Thanks to Bloomberg News, we now have a good idea how much of that $13 billion pass-through bailout Goldman Sachs got from AIG last year was pure taxpayer-financed gravy: $5.2 billion, courtesy Tim Geithner.

AIG collapsed last year in part because it had written insurance policies on billions of dollars in stupid bets made by Goldman, Merrill Lynch, Deutsche Bank and others. Since it was functionally bankrupt, last September AIG thought it would be able to convince those banks to accept significantly less than face value on the credit default swaps it had sold them. How much less?

[Elias] Habayeb, 37, was chief financial officer for the AIG division that oversaw AIG Financial Products, the unit that had sold the swaps to the banks. One of his goals was to persuade the banks to accept discounts of as much as 40 cents on the dollar, according to people familiar with the matter.

Then a funny thing happened: The New York Fed opened an $85 billion credit line for AIG, staving off bankruptcy with a massive influx of taxpayer dollars and effectively taking control of the insurer. Habayeb was pushed aside as chief negotiator with Goldman and the other banks on the issue of how much AIG owed for those swaps and replaced by Tim Geithner, then the chairman of the Federal Reserve Bank of New York. Geithner had a different opening position:

Geithner's team circulated a draft term sheet outlining how the New York Fed wanted to deal with the swaps.... Part of a sentence in the document was crossed out. It contained a blank space that was intended to show the amount of the haircut the banks would take, according to people who saw the term sheet. After less than a week of private negotiations with the banks, the New York Fed instructed AIG to pay them par, or 100 cents on the dollar.

We'll never know how much Goldman would have accepted in the end, or how much the other banks would have accepted, or if one or all of them would have forced AIG into bankruptcy. But we know this: AIG's target was 60 cents on the dollar, and after Geithner turned on the taxpayer-financed spigot the banks got everything.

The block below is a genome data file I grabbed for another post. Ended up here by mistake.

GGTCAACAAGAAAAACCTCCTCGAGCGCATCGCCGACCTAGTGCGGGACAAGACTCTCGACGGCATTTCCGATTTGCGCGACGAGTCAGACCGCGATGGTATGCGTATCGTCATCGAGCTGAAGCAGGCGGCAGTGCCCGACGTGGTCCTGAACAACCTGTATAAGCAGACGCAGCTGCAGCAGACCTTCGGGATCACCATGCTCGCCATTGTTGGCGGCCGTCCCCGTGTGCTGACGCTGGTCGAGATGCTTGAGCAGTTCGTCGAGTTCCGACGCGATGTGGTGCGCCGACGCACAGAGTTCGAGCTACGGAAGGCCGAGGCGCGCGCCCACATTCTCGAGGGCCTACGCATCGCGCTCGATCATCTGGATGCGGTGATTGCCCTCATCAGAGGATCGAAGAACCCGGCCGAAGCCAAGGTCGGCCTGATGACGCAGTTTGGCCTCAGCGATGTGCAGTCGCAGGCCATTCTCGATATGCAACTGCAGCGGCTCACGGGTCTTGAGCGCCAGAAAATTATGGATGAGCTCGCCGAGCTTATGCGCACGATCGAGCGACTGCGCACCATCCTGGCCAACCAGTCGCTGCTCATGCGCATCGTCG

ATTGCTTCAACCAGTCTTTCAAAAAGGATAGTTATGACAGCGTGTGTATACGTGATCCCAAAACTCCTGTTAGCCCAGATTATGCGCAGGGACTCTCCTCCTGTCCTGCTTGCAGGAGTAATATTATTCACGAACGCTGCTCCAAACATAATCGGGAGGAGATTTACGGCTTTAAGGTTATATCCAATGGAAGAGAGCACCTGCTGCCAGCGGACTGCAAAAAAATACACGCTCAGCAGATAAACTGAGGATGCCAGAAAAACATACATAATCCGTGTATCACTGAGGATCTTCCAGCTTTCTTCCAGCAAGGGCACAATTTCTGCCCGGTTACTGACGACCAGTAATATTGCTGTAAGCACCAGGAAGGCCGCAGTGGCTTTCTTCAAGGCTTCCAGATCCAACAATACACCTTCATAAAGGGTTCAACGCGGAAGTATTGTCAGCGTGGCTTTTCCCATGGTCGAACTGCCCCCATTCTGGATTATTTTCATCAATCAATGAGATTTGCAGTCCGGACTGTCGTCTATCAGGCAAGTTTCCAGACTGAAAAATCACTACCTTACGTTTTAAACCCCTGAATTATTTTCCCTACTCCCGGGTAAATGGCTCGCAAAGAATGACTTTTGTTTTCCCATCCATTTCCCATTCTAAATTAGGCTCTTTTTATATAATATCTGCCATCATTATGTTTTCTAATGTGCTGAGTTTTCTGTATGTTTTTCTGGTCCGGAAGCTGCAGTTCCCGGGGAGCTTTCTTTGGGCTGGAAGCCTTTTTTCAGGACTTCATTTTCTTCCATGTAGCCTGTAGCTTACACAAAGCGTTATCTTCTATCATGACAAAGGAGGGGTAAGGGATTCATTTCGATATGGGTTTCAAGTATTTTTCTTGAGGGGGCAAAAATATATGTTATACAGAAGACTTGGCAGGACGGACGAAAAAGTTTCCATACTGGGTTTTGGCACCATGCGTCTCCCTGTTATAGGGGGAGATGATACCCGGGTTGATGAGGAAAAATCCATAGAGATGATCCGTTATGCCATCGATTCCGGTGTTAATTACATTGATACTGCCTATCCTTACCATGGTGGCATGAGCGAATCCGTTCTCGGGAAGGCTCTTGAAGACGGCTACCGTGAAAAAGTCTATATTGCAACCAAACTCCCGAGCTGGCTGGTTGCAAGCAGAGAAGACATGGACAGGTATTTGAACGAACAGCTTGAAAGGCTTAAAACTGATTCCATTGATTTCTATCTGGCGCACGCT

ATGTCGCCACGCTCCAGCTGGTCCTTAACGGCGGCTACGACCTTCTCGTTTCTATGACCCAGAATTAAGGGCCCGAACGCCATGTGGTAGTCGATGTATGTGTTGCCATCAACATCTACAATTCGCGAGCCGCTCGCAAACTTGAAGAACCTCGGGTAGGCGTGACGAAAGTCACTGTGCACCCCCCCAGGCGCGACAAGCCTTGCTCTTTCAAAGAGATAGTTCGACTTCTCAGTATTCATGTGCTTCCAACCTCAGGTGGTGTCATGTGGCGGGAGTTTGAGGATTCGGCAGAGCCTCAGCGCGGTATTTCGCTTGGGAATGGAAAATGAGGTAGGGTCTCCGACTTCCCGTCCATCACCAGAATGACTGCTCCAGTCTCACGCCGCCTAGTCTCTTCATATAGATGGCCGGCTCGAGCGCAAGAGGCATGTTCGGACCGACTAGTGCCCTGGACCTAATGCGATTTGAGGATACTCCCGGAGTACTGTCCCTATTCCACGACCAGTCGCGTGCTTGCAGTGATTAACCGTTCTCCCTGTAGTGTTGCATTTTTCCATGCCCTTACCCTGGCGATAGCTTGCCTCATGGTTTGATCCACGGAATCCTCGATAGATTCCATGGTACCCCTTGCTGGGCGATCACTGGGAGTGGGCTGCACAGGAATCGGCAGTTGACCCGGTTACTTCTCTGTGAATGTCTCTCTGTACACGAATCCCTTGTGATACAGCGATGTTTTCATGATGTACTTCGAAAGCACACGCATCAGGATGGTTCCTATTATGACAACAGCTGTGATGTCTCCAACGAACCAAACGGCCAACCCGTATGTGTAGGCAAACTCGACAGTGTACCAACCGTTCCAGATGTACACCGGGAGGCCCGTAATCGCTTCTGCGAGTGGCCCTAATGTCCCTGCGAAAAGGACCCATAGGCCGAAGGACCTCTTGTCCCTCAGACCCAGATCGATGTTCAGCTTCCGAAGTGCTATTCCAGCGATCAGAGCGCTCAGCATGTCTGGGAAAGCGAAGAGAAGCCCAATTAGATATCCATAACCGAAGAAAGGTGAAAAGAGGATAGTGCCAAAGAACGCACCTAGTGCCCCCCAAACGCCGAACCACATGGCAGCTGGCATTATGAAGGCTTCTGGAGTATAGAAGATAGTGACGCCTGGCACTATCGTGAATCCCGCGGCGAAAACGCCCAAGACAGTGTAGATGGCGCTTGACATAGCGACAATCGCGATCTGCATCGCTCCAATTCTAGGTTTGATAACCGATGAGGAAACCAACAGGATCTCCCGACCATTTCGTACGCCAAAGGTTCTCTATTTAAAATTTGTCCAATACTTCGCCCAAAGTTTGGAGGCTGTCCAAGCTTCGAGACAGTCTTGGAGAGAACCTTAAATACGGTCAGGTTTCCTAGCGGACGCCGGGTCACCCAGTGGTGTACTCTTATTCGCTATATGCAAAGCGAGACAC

The logic of the decision, according to an analyst quoted by Bloomberg, was driven by the fact that some banks claimed that they needed the full amount of what AIG owed them or they risked failure.

One reason par was paid was because some counterparties insisted on being paid in full and the New York Fed did not want to negotiate separate deals, says a person close to the transaction. "Some of those banks needed 100 cents on the dollar or they risked failure," Vickrey says.

Goldman Sachs was not one of those banks. In March, CFO David Viniar told analysts on a conference call that Goldman's exposure to AIG was hedged: "There would have been no credit losses if AIG had failed." So if Geithner had negotiated a separate peace with Goldman—perhaps using the same sort of bullying tactics and arm-twisting that the Treasury Department and Fed had shown toward Bank of America and other institutions while trying to keep the financial system alive—he may well have gotten them down to $7.8 billion, the 40-cents-on-the-dollar haircut AIG thought it could get, and saved taxpayers $5.2 billion.

Geithner made the decision in total secrecy. He tried for months to keep the list of counterparties to AIG secret, and Bloomberg reports that the New York Fed ordered AIG executives not to file SEC documents that would reveal details of how the swaps were being handled: "Don't you think your counterparties will be concerned?"

As long as the counterparties are happy, right? Another thing that makes Goldman happy is "dark pools." Matt Taibbi has flagged a white paper the firm is circulating in D.C.—and posted on its web site—arguing straight-faced that transparency and free flow of information are not good things when it comes to equities markets, and that billions of dollars in secret transactions to which only obscenely wealthy bankers are privy are healthy. Because real-time public disclosure of huge transactions could hurt Goldman's bottom line:

In traditional exchange trading, bids and offers are public, and this transparency helps buyers and sellers to achieve the best price.

For some market participants, however, the openness and transparency of the equity market actually mean they are unlikely to achieve the best price.

Instead, Goldman argues, regulators should allow "so-called dark pools" of "non-displayed liquidity" so that they can do whatever they want to, when they want to, so the schlubs don't find out about it until it's too late and they've already parted with their money. This is actually posted on Goldman Sachs' web site, publicly.

CORRECTION: We initially misread Bloomberg's report that AIG wanted banks to "accept discounts of as much as 40 cents on the dollar" as meaning they wanted to banks to accept as little as 40 cents on the dollar. In fact, AIG wanted banks to accept as little as 60 cents on the dollar—a 40 percent discount. We've adjusted the figures in the post to reflect that.

If you know how Goldman employees will be spending their taxpayer-financed bonuses this year, let me know: you can e-mail me at the address below or post to the #goldmanproject page.